NO GRAIN, NO GAIN
Breakfast cereal is made mainly from grains, and not only do they taste great - when eaten with milk or yoghurt, they give you a wide range of nutrients, including carbohydrates, protein, fat, sugar, fibre and several vitamins and minerals.
And if you choose a cereal made with whole grain, you’re getting even more of your body’s needs met. Because all the edible parts of the grains are still there, they’re a good source of vitamins, minerals, fibre, starch and other nutrients.
FORTIFY YOUR DIET
Most breakfast cereals are fortified with vitamins and minerals, helping the whole family meet their recommended daily amounts of certain nutrients.
For example, some cereals contain added calcium, which is important for children’s bone growth and development. So, together with milk, it gives you more of the good stuff!
IS IT ALL ABOUT SWEETNESS?
The main ingredient in breakfast cereal is grain – and, while cereal does contain sugar, this is mainly added to give flavour.
- Whole Grain Goodness: http://www.wholegraingoodness.com/guide-whole-grain/whole-grain-nutrients
- In Person
For the last 15 years we’ve been working to reduce the sodium (which is the major component of salt) in our breakfast cereals across the world, because we want to keep on making them more nutritious. Achieving consistency on all products, in all countries, takes time - so some may have more sodium than others. Our aim is for all our cereals – globally – to have the same reduced levels of sodium, with a target of less than 135mg per serving in all our children’s products.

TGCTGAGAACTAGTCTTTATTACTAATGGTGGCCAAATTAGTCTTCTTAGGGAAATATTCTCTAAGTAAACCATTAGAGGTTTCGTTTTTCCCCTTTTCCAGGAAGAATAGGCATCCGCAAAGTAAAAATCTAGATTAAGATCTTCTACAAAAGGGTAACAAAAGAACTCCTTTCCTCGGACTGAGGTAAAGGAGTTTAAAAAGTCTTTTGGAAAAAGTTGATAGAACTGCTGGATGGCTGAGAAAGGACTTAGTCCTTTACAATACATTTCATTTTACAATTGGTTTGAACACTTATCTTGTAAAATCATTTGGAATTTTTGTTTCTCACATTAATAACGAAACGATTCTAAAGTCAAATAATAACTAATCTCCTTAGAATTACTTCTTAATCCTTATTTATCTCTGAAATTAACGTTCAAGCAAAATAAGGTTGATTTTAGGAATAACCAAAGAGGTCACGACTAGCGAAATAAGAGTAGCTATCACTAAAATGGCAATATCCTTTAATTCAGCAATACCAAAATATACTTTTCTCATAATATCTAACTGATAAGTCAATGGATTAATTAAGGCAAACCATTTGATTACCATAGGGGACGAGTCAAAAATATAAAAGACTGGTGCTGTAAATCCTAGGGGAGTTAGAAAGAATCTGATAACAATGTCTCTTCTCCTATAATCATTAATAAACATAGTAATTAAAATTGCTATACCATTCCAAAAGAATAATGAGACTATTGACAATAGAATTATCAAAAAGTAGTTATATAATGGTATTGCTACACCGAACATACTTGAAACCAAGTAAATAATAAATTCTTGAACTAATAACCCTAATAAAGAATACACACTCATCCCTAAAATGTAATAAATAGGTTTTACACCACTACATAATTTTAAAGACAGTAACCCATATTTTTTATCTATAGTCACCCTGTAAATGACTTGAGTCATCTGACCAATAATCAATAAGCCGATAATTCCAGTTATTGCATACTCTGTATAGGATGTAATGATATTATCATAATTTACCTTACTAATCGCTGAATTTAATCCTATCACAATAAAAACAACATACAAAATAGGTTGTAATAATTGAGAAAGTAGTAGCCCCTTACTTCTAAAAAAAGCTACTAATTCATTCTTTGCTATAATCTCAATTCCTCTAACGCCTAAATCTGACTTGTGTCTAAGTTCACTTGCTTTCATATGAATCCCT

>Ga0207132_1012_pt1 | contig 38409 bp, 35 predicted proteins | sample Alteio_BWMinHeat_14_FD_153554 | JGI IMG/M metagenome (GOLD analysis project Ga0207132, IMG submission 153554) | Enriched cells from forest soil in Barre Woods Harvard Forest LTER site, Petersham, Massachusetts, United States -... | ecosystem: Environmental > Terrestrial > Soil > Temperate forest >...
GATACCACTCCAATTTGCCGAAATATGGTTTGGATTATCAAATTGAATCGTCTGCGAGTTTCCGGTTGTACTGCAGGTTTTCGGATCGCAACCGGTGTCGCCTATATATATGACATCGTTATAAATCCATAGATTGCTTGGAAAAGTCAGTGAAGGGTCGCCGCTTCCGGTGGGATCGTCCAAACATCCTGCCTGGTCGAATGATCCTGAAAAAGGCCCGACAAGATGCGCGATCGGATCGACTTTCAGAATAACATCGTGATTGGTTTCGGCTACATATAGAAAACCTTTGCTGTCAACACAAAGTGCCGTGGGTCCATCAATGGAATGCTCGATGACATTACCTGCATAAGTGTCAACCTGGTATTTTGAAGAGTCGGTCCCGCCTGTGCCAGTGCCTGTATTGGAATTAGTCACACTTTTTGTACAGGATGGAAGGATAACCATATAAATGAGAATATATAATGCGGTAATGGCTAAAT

As well as being a healthy choice for people who want to reduce the amount of gluten in their diet, or have coeliac disease or a gluten intolerance, Gluten Free Corn Flakes are fortified with B-vitamins, folic acid and iron
Two things to remember: • Look for food labels where the word 'whole' appears in front of the name of the grain, like “whole wheat” or “wholemeal bread”. • For foods with more than one ingredient, make sure whole grain is listed towards the top of the ingredients list. The further up the list it is, the more whole grain has been used in the recipe. And look out for the percentage of whole grain. You should find this in the ingredients list too.
It’s too early to say. The science in this area is still emerging. There is evidence that low GI foods take longer to digest and help you feel satisfied for longer, but none that you’ll eat fewer calories at the next meal.
Because it’s industry practice to label seasonal oils (oils that aren’t consistently available across the year). In Europe it’s now mandatory to detail the types of vegetable oils used in a food product. So it’s no longer permitted to use the term “vegetable oil” on a label.